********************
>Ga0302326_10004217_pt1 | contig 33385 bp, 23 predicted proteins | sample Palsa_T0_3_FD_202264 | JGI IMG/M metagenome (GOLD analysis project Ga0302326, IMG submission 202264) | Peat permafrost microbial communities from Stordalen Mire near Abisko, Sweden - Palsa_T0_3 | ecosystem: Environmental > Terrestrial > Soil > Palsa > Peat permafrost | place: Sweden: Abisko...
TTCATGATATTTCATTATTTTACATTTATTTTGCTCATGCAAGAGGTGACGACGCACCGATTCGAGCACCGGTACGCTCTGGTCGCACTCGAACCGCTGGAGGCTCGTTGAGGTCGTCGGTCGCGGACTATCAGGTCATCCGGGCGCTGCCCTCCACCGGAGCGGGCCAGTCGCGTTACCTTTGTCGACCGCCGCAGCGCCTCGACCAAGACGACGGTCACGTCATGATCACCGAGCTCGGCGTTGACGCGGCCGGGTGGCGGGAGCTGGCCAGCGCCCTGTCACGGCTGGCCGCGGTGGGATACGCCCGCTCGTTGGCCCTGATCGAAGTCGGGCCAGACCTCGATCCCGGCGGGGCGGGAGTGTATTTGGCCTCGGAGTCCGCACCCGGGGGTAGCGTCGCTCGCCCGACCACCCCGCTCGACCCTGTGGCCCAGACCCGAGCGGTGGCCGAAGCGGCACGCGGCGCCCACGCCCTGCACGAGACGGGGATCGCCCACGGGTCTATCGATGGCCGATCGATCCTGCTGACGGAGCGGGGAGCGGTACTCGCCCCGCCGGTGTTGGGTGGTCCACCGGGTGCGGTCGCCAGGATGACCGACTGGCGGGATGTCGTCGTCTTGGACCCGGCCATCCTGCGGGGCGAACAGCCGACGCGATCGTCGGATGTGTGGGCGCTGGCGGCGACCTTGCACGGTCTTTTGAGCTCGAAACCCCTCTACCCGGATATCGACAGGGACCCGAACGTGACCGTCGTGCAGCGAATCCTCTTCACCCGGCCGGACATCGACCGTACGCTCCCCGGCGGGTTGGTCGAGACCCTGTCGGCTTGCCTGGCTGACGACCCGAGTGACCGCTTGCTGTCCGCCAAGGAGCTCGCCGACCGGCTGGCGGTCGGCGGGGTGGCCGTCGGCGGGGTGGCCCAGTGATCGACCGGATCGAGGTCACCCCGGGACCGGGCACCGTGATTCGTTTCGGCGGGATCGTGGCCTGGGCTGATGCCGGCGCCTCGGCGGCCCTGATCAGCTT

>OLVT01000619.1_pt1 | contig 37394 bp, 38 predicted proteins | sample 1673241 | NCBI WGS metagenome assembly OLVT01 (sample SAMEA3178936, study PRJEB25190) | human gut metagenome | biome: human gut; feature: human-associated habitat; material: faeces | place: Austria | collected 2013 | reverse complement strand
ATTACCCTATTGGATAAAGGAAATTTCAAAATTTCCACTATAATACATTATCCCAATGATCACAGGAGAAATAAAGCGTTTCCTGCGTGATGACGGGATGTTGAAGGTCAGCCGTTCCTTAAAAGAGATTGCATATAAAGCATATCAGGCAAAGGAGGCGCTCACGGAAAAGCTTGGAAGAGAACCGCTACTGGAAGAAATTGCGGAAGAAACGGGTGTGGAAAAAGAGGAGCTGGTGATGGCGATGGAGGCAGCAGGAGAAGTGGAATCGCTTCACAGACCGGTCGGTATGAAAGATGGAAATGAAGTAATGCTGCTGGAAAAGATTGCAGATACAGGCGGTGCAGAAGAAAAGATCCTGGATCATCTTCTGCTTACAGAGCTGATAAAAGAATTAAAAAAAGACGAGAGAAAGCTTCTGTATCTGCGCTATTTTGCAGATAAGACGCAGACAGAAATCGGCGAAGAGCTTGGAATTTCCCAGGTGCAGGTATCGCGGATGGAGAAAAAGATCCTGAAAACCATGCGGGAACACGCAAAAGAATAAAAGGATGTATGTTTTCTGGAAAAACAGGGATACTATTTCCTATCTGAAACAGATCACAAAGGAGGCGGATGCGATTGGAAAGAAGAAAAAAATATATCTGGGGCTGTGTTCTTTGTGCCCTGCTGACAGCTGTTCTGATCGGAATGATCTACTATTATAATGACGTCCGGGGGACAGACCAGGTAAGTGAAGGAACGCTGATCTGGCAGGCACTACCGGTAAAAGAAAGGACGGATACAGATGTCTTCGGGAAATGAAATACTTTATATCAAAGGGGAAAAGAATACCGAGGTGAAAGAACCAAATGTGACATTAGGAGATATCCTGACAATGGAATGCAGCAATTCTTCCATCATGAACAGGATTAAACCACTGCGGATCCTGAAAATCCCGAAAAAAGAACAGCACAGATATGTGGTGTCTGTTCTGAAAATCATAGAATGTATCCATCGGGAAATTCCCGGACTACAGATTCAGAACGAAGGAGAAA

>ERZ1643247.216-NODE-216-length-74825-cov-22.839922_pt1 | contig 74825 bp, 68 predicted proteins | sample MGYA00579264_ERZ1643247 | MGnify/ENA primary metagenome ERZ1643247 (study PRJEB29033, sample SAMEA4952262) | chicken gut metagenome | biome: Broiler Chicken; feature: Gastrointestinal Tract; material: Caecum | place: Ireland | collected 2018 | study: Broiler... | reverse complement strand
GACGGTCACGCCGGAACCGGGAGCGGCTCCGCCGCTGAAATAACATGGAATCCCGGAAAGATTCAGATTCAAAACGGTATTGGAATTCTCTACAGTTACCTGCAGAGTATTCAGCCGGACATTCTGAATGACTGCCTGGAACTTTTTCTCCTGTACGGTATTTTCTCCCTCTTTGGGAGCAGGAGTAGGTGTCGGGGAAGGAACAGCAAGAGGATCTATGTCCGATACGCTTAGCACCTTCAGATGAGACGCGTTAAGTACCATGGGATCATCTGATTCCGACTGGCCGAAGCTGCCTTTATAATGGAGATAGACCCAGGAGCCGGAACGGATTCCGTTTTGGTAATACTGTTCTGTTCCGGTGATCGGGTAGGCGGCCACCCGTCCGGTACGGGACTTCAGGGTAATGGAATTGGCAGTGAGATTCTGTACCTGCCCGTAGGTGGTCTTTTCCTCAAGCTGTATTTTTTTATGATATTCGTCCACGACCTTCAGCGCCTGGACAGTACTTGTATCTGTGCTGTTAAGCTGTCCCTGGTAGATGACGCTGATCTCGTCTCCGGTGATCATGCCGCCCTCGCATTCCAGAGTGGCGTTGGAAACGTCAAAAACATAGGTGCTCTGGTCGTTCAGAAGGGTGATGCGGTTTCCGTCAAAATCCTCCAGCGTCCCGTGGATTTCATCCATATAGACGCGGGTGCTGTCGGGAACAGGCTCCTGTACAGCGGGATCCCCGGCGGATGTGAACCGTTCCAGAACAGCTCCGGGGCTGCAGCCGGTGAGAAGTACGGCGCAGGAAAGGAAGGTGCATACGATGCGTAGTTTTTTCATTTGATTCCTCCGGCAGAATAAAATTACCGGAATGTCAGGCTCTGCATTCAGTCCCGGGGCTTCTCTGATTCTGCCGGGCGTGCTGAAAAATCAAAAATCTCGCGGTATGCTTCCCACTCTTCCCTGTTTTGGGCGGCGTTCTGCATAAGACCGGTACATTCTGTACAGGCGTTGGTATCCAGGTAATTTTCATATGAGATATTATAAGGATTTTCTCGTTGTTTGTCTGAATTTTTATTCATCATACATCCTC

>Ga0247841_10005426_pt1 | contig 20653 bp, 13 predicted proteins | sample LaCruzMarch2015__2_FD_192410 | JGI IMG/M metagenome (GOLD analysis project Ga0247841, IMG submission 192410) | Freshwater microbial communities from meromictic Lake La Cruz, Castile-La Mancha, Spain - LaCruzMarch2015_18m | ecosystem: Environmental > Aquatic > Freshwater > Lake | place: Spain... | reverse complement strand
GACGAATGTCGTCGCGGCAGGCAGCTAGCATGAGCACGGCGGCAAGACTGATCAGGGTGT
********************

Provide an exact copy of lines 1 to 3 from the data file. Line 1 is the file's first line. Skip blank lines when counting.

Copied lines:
>Ga0302326_10004217_pt1 | contig 33385 bp, 23 predicted proteins | sample Palsa_T0_3_FD_202264 | JGI IMG/M metagenome (GOLD analysis project Ga0302326, IMG submission 202264) | Peat permafrost microbial communities from Stordalen Mire near Abisko, Sweden - Palsa_T0_3 | ecosystem: Environmental > Terrestrial > Soil > Palsa > Peat permafrost | place: Sweden: Abisko...
TTCATGATATTTCATTATTTTACATTTATTTTGCTCATGCAAGAGGTGACGACGCACCGATTCGAGCACCGGTACGCTCTGGTCGCACTCGAACCGCTGGAGGCTCGTTGAGGTCGTCGGTCGCGGACTATCAGGTCATCCGGGCGCTGCCCTCCACCGGAGCGGGCCAGTCGCGTTACCTTTGTCGACCGCCGCAGCGCCTCGACCAAGACGACGGTCACGTCATGATCACCGAGCTCGGCGTTGACGCGGCCGGGTGGCGGGAGCTGGCCAGCGCCCTGTCACGGCTGGCCGCGGTGGGATACGCCCGCTCGTTGGCCCTGATCGAAGTCGGGCCAGACCTCGATCCCGGCGGGGCGGGAGTGTATTTGGCCTCGGAGTCCGCACCCGGGGGTAGCGTCGCTCGCCCGACCACCCCGCTCGACCCTGTGGCCCAGACCCGAGCGGTGGCCGAAGCGGCACGCGGCGCCCACGCCCTGCACGAGACGGGGATCGCCCACGGGTCTATCGATGGCCGATCGATCCTGCTGACGGAGCGGGGAGCGGTACTCGCCCCGCCGGTGTTGGGTGGTCCACCGGGTGCGGTCGCCAGGATGACCGACTGGCGGGATGTCGTCGTCTTGGACCCGGCCATCCTGCGGGGCGAACAGCCGACGCGATCGTCGGATGTGTGGGCGCTGGCGGCGACCTTGCACGGTCTTTTGAGCTCGAAACCCCTCTACCCGGATATCGACAGGGACCCGAACGTGACCGTCGTGCAGCGAATCCTCTTCACCCGGCCGGACATCGACCGTACGCTCCCCGGCGGGTTGGTCGAGACCCTGTCGGCTTGCCTGGCTGACGACCCGAGTGACCGCTTGCTGTCCGCCAAGGAGCTCGCCGACCGGCTGGCGGTCGGCGGGGTGGCCGTCGGCGGGGTGGCCCAGTGATCGACCGGATCGAGGTCACCCCGGGACCGGGCACCGTGATTCGTTTCGGCGGGATCGTGGCCTGGGCTGATGCCGGCGCCTCGGCGGCCCTGATCAGCTT

>OLVT01000619.1_pt1 | contig 37394 bp, 38 predicted proteins | sample 1673241 | NCBI WGS metagenome assembly OLVT01 (sample SAMEA3178936, study PRJEB25190) | human gut metagenome | biome: human gut; feature: human-associated habitat; material: faeces | place: Austria | collected 2013 | reverse complement strand